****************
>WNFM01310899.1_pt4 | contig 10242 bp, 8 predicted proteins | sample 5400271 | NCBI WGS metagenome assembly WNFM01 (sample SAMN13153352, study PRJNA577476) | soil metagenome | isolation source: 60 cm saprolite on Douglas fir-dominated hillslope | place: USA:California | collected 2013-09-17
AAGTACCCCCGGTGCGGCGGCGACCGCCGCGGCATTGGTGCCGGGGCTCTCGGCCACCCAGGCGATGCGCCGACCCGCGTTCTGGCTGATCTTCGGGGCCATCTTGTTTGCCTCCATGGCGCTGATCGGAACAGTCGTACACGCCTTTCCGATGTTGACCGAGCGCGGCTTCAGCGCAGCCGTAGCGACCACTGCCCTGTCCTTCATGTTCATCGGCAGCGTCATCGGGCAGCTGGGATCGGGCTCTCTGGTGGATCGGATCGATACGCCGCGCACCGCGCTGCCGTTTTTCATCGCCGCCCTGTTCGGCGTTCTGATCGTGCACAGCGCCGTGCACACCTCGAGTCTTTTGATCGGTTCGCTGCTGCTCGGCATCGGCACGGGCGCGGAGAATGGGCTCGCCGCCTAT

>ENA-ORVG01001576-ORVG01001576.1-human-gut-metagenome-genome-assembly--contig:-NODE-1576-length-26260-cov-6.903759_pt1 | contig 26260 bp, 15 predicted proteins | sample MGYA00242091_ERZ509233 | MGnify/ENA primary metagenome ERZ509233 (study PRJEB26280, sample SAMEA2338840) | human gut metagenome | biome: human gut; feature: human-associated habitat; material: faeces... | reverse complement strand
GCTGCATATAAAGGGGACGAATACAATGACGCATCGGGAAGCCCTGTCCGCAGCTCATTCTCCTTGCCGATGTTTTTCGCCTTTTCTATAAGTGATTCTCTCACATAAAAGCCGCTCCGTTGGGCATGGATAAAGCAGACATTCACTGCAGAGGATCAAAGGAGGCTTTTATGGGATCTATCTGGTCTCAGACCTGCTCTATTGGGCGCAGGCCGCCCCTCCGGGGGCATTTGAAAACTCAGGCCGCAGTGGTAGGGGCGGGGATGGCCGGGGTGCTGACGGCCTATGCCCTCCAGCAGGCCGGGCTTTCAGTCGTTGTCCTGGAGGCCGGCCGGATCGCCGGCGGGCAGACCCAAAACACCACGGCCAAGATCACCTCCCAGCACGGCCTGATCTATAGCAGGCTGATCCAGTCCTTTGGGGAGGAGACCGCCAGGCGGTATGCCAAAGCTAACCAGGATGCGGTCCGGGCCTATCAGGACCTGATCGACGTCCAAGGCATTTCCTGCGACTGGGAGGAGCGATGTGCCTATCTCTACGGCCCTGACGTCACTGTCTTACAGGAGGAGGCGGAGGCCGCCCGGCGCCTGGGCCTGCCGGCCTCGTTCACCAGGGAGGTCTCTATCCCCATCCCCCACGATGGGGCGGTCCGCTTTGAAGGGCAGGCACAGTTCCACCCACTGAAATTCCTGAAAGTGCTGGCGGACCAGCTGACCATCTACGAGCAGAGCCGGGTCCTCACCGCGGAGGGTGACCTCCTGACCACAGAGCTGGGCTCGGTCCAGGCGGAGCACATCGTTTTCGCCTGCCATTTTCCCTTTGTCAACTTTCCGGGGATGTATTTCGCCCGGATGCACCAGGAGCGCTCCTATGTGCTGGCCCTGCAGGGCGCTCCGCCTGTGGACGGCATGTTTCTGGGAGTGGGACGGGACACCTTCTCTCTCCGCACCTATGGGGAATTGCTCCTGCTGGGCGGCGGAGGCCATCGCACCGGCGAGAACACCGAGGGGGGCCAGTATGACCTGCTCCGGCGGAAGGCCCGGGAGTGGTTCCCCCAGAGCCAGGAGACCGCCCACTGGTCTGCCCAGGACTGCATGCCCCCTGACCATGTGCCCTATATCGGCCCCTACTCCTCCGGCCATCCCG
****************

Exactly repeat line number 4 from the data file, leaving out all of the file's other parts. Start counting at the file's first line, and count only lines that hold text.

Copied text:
GCTGCATATAAAGGGGACGAATACAATGACGCATCGGGAAGCCCTGTCCGCAGCTCATTCTCCTTGCCGATGTTTTTCGCCTTTTCTATAAGTGATTCTCTCACATAAAAGCCGCTCCGTTGGGCATGGATAAAGCAGACATTCACTGCAGAGGATCAAAGGAGGCTTTTATGGGATCTATCTGGTCTCAGACCTGCTCTATTGGGCGCAGGCCGCCCCTCCGGGGGCATTTGAAAACTCAGGCCGCAGTGGTAGGGGCGGGGATGGCCGGGGTGCTGACGGCCTATGCCCTCCAGCAGGCCGGGCTTTCAGTCGTTGTCCTGGAGGCCGGCCGGATCGCCGGCGGGCAGACCCAAAACACCACGGCCAAGATCACCTCCCAGCACGGCCTGATCTATAGCAGGCTGATCCAGTCCTTTGGGGAGGAGACCGCCAGGCGGTATGCCAAAGCTAACCAGGATGCGGTCCGGGCCTATCAGGACCTGATCGACGTCCAAGGCATTTCCTGCGACTGGGAGGAGCGATGTGCCTATCTCTACGGCCCTGACGTCACTGTCTTACAGGAGGAGGCGGAGGCCGCCCGGCGCCTGGGCCTGCCGGCCTCGTTCACCAGGGAGGTCTCTATCCCCATCCCCCACGATGGGGCGGTCCGCTTTGAAGGGCAGGCACAGTTCCACCCACTGAAATTCCTGAAAGTGCTGGCGGACCAGCTGACCATCTACGAGCAGAGCCGGGTCCTCACCGCGGAGGGTGACCTCCTGACCACAGAGCTGGGCTCGGTCCAGGCGGAGCACATCGTTTTCGCCTGCCATTTTCCCTTTGTCAACTTTCCGGGGATGTATTTCGCCCGGATGCACCAGGAGCGCTCCTATGTGCTGGCCCTGCAGGGCGCTCCGCCTGTGGACGGCATGTTTCTGGGAGTGGGACGGGACACCTTCTCTCTCCGCACCTATGGGGAATTGCTCCTGCTGGGCGGCGGAGGCCATCGCACCGGCGAGAACACCGAGGGGGGCCAGTATGACCTGCTCCGGCGGAAGGCCCGGGAGTGGTTCCCCCAGAGCCAGGAGACCGCCCACTGGTCTGCCCAGGACTGCATGCCCCCTGACCATGTGCCCTATATCGGCCCCTACTCCTCCGGCCATCCCG